Number five. Finally, we are continuing even in this very difficult environment to strengthen our systems and to include the very backbone of IT infrastructure. This too puts us in an even better position to compete in the future.

We are still building our organization for the long haul. Over the long haul, innovation will continue to play a pivotal role not only here in the United States, but we believe in the rest of the world as well. We are here to facilitate that development.

With that I would like to turn the meeting over to our CFO, Mike Descheneaux.

Michael Descheneaux

Thank you, Ken and thank you everyone for joining us today. As Ken said, in the second quarter 2009, we reported net income available to common stock holders of $7.8 million, equivalent of $0.24 per share.

Although our performance improved in Q2, we continued to feel the effects of the economic downturn across our businesses, most particularly in lower loan balances and higher credit costs. However, there are some early signs that the economy maybe nearing a bottom, although it would not be surprising if we bump along the bottom for sometime before things improve.

I would like to highlight six items; one, credit quality; two, net interest income and net interest margin; three, loan balances; four, non-interest income; five, non-interest expense; and finally number six, capital. After that, I will also provide you with our updated 2009 outlook.

First off is, credit quality. Our credit quality in the second quarter was in line with expectations we said in April, the result of our continued diligent in proactively managing our portfolio. We recorded a provision for loan losses of $21.4 million in the second quarter, which is significantly lower than the $43.5 million provision recorded in the first quarter.

The second quarter provision reflects gross loan charge-offs of $21.9 million, primarily from our life sciences, software and private client services portfolios. We set in prior calls that we expected all segments of our portfolio to be challenged by the current economy in 2009 with particular stress among our early stage clients.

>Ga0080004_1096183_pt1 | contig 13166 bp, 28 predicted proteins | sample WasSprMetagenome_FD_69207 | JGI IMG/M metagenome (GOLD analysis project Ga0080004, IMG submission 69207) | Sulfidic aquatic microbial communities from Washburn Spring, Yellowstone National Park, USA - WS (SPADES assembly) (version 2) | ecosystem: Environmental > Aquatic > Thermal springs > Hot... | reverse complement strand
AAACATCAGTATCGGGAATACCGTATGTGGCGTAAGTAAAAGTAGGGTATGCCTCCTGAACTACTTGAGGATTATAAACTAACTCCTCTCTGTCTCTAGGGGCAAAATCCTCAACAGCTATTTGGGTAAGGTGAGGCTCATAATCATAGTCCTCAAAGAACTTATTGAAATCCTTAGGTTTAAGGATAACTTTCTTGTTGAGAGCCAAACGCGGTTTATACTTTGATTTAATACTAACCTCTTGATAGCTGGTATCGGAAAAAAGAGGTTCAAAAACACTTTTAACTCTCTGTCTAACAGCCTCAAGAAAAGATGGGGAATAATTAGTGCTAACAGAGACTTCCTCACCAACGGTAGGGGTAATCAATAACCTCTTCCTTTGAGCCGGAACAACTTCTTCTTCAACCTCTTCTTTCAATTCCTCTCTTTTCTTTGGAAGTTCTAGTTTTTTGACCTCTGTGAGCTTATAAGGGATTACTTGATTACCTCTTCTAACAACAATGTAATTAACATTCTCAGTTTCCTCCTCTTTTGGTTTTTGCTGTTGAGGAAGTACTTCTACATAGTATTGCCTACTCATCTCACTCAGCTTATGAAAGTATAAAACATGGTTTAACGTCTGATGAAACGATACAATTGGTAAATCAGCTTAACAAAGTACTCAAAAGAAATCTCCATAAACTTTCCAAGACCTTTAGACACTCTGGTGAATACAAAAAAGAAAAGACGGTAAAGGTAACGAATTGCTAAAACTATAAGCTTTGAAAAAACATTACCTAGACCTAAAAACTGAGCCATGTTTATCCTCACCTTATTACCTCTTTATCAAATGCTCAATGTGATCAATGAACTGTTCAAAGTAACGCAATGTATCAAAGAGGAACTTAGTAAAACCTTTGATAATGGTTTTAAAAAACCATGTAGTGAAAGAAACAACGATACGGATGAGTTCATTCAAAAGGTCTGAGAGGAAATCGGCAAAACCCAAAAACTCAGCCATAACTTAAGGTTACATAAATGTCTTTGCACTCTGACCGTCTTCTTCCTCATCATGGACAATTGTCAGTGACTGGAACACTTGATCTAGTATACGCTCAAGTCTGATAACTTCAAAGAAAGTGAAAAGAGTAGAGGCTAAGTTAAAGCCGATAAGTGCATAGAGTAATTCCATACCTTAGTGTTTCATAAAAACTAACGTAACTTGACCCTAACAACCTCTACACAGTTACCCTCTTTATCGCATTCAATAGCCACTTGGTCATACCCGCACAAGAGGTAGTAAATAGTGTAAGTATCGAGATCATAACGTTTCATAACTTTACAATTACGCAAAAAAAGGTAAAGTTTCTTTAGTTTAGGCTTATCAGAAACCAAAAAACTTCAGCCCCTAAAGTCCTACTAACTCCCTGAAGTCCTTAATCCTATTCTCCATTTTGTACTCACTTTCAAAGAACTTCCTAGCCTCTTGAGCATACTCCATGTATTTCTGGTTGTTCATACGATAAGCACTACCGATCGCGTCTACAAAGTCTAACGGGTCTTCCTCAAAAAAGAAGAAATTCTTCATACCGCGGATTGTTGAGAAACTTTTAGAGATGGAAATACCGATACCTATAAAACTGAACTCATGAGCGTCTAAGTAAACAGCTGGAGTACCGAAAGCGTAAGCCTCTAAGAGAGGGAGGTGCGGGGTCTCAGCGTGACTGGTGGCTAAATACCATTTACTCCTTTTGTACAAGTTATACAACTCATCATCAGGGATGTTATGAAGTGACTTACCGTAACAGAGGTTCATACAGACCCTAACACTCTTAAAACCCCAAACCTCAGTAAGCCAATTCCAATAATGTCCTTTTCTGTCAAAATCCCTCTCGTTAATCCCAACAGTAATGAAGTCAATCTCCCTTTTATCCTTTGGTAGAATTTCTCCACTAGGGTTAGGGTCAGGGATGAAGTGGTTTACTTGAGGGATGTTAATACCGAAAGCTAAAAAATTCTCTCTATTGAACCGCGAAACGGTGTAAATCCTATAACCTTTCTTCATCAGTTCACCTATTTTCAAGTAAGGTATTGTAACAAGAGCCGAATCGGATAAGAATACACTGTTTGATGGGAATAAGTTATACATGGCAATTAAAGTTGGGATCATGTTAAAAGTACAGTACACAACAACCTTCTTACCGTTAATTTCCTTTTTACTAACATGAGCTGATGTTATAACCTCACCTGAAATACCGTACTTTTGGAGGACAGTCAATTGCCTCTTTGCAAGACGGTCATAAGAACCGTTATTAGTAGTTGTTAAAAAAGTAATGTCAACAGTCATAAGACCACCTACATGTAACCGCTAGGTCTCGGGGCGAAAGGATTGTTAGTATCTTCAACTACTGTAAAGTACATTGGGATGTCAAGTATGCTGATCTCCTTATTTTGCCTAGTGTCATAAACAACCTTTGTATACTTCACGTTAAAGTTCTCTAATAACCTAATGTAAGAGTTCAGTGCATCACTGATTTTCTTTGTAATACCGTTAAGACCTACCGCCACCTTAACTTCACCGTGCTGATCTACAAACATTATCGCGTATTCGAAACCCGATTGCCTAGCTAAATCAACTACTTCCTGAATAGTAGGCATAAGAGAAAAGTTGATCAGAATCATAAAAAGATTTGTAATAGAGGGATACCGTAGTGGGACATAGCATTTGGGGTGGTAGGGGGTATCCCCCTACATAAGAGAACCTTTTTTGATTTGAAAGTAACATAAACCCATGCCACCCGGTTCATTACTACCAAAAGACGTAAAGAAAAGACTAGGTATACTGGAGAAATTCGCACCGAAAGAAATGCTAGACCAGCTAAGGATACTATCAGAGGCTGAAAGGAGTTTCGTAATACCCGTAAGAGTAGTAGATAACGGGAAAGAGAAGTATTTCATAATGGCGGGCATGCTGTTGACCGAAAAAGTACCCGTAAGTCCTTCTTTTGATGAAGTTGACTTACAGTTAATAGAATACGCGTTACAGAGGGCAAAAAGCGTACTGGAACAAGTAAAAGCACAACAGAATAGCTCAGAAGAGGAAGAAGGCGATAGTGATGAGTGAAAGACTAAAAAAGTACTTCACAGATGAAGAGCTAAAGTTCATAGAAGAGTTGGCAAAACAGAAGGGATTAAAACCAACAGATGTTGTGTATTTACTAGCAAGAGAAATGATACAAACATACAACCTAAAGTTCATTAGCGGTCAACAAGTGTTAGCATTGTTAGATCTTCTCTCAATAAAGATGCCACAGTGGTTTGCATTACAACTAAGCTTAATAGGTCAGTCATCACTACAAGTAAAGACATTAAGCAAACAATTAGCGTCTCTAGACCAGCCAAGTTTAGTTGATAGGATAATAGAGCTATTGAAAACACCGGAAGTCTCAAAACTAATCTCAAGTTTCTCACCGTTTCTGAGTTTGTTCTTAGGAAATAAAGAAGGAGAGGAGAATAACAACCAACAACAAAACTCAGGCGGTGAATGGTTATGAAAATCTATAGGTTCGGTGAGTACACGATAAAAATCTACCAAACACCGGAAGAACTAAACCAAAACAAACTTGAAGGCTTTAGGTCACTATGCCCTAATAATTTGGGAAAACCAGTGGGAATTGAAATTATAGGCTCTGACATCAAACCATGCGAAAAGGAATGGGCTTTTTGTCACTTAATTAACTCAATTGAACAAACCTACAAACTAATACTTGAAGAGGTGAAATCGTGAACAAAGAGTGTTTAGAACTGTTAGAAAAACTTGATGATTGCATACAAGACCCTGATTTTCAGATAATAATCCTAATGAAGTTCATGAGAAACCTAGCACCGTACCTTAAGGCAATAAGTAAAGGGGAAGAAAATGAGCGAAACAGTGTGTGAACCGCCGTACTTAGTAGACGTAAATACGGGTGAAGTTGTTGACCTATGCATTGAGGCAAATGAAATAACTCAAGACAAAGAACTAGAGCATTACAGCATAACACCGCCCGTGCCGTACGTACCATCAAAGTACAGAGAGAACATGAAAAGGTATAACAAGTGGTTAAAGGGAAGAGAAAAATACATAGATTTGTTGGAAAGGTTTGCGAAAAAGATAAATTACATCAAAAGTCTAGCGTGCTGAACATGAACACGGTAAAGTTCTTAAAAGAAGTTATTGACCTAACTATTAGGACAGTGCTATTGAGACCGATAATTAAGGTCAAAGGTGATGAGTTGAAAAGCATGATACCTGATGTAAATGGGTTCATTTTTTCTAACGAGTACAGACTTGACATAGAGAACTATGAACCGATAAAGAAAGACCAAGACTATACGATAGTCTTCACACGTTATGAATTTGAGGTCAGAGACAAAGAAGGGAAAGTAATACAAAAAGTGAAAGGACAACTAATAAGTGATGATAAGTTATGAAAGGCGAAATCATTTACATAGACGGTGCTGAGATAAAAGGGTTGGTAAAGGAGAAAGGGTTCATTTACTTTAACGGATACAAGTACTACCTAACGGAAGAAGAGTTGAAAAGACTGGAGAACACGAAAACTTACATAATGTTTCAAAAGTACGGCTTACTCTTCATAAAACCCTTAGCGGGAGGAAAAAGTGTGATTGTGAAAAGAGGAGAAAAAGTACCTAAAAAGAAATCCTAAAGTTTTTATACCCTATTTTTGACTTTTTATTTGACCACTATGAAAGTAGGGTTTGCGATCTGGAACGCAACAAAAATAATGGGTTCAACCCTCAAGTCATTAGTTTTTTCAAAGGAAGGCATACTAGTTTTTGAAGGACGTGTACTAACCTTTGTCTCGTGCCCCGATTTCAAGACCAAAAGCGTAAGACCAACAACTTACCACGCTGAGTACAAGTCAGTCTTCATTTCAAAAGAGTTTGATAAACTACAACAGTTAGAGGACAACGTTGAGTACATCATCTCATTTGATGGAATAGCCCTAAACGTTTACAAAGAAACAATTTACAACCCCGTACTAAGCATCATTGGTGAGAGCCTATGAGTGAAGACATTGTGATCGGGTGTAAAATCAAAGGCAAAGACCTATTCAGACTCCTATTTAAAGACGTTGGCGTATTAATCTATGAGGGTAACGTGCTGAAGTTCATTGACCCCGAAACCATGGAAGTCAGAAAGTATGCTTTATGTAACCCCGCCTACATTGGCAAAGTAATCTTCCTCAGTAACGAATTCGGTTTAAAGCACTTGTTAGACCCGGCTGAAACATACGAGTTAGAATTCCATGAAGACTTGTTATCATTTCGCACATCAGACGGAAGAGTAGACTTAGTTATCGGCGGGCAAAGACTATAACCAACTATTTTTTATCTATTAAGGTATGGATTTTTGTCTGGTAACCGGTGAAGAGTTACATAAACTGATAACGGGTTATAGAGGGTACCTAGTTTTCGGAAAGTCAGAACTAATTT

Our stance in the second quarter was consistent with that expectation with approximately $12 million in charge-offs coming from early stage borrowers. The ratio of net charge-offs to average gross loans improved significantly to 1.74% in the second quarter versus 3.21% in the first quarter. Year-to-date that ratio was 2.5%.

Our allowance for loan losses increased minimally by $500,000 in the second quarter to 2.26% of total gross loans up from 2.18% in the first quarter. However, we expect the allowance for loan losses to improve during the remainder of the year.

Non-performing loans did increase by $13.8 million in the second quarter to $111.5 million primarily from our software and private client services portfolios. Approximately $43 million of our non-performing loans relate to HRJ capital. As you will recall, in the first quarter of 2008 we recorded significant increases in net charge-offs and reserves related through loans to HRJ.

As noted earlier, an independent asset management firm announced it would assume management of HRJ's funds. This transaction is a significant step towards bringing that matter to a close. We will finalize the numbers as part of our Q3 reporting and we expect a significant decline in non-performing loans as a result. Furthermore, we do not believe the resolution will have a material impact on our net income or provision.

On the subject of credit, I want to mention one important item that we expect to close on in the third quarter. During the third quarter 2009, we expect to complete a transaction that will result in a recovery of approximately $11.5 million on a pre-tax basis from a hardware loan that we charged-off in the first quarter of 2009.

Next up is net interest income and our net interest margin. Although, our net interest margin declined from 3.97% to 3.71% in the second quarter, as expected, we were able to hold net interest income steady at $91.7 million; despite a significant decline in loan balances and higher deposit levels.

There are three reasons why we were able to achieve this. Number one, we increased our investment portfolio by $580 million, generating 1.9 billion in additional interest income.

Two, we decreased interest expense by $1.2 million as a result of lowering rates on deposits in the first quarter to be more in line with the market rates.

Three, we benefited from a decrease in interest expense of 900,000 on our long-term debt primarily as a result of lower LIBOR rates on the interest rates SWAP agreements we entered into in May 2007.

I would like to note that we do expect our net interest margin to improve in the second half of the year. Average deposits grew $505 million to $8.4 billion, owing to the full quarter effect of our discontinuation of a third party off balance sheet suite product and clients opting for the safety of FDIC insurance demand deposits.

In making investments, we continue to emphasize liquidity. Year-to-date, we have increased our investment portfolio by more than $1 billion and we expect to invest a further $500 million to $1 billion during the remainder of 2009. We still have significant levels of excess cash, owing to the influx of over $2 billion in deposits on to the balance sheet in the last two quarters, a significant portion of which flow to demand deposits because of the FDIC insurance.